Whether embarking on fatherhood for the first time or raising a brood, there is no time like the present to curl up in your man-cave for some dad-only time. Yet, self-care requires more than just finding a separate space; it means taking care of your physical and emotional health. We know as dads you bear the weight of keeping the family circle safe and sound. We also know that men, in general, can be less likely to seek preventative health care or address their wellness needs. Men can also be at increased risk for certain chronic diseases and can have a shorter life expectancy than women. Your kids and partner need you at your best! Here are a few ways to give yourself a much-needed dad “tune-up.”
Self-care Tip #1: Stock up the kitchen and car with healthy foods
Eating healthy is a family affair. Dads play a significant role in modeling healthy eating patterns for their kids. Plus, filling up on nutritious foods can give you the energy you need to play and have fun. Make planning, food shopping, and meal preparation a team sport. Both parents have a part to play—with the bonus of dividing up the work—in bringing the family to the table for colorful fruits and vegetables, delicious lean meats and fish, and fiber-rich grains like couscous, quinoa, pasta, and more. Love a good snack attack but are always on the run? There are many online resources, such as those for on-the-go healthy snacks, that can help you plan ahead for yourself and your family.
Self-care Tip #2: Move more than you sit
It is easy for those who have an office job to go from sitting in a car to an office chair, back to the car again, only to end the day on a favorite sofa. Still, the body is meant to move more than sit. Sitting can negatively impact one’s health. Sitting can take away from the benefits of regular exercise, increase blood pressure, and increase the risk of developing type 2 diabetes. Smartphones and watches can be set to remind you to get up and move when you have been sitting too long, or you could consider adding a standing desk to your home or work-based office. Make exercise family fun time by setting up an obstacle course in the back yard, running a contest of timed drills of jumping jacks, lunges, and knee lifts indoors or hitting a local nature trail. The Physical Activity Guidelines for Americans offer additional ideas and resources for meeting recommended fitness goals.
Self-care Tip #3: Talk often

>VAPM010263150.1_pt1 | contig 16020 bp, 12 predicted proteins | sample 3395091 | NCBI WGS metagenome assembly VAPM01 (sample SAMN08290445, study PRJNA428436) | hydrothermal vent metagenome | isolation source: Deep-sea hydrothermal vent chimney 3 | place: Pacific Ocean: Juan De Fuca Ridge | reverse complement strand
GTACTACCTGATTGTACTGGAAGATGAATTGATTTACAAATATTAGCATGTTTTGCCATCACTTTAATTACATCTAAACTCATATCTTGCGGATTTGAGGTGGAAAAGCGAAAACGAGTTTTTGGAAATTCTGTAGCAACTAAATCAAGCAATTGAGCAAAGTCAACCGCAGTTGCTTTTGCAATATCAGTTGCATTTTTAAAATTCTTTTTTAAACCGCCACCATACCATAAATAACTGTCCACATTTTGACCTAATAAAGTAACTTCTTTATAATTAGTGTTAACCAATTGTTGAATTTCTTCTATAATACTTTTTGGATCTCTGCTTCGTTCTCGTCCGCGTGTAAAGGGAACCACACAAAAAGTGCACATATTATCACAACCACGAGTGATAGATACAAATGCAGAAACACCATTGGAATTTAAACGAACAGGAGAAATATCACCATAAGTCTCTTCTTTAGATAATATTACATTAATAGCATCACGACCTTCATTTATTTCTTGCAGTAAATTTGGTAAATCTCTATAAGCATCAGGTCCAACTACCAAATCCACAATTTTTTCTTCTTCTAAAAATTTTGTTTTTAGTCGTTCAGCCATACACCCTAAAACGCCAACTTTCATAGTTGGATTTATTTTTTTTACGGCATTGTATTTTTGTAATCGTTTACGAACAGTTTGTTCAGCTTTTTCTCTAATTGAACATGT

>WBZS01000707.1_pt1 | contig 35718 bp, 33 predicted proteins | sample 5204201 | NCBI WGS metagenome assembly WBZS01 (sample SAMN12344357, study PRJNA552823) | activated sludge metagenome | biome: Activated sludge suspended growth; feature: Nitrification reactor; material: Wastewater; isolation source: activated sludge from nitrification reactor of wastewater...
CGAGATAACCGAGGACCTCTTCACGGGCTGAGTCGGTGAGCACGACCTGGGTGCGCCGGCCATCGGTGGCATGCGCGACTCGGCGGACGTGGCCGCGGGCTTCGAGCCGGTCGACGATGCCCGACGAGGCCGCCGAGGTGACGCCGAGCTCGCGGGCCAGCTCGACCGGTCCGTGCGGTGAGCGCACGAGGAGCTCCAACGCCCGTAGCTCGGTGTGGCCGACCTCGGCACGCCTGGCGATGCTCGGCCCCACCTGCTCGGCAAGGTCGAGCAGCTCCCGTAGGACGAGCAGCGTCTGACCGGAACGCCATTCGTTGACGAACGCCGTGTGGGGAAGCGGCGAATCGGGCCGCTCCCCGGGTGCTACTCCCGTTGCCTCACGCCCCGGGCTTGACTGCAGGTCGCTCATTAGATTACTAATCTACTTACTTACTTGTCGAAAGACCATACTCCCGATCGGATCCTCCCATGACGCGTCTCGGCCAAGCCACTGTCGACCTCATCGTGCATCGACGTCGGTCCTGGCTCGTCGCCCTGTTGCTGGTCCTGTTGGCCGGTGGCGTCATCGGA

Engage in conversations with your partner, your children, and your other family members and friends. Pray, meditate, or journal. Find ways to share your concerns, your stresses, your joys, and your sorrows. While postpartum depression in new moms has made headlines, new (and experienced) dads also face changes to their emotional health and wellbeing when a new baby comes. It is estimated that more than 25 percent of new fathers experience depression, and this is harmful to them and their families. Keeping feelings inside only intensifies them. We must break the shame cycle and recognize it is okay to admit that life can be overwhelming, and we need help. The Substance Abuse and Mental Health Services Administration of the US Department of Health has a national helpline for those in need.
Self-care Tip #4: Listen more
Taking the time to listen to your spouse’s concerns or your children’s stories shows you care and allows you to slow down your pace. When we take the time to listen, we allow ourselves to pause, be more mindful, and be in the moment. Children who have active fathers in their lives do better and thrive. Quality time takes precedence over quantity of time. You may find that you are a stronger person and a stronger parent, for every time you drop what you are doing to really listen to your child and build a lasting relationship with them. Nurturing relationships in our lives is an excellent source of positive self-care.
Self-care Tip #5: Don’t stop doing what you love
Being a parent is a gift, but it can come with the price of losing the time that you had pre-children to do your favorite hobbies, visit your favorite places, etc. Kids want to know you as more than dad. Take the time to continue engaging in the activities that you love. Your kids will learn to have the passion and be more balanced. As appropriate, teach your children about your interests; you may find that you can share these interests with them as they grow up.
From the first days at the hospital to the college send-off, there are so many ways that dads imprint on the hearts of their children. By taking the time to care for yourself, you are only furthering the ability you have to be there for your family.
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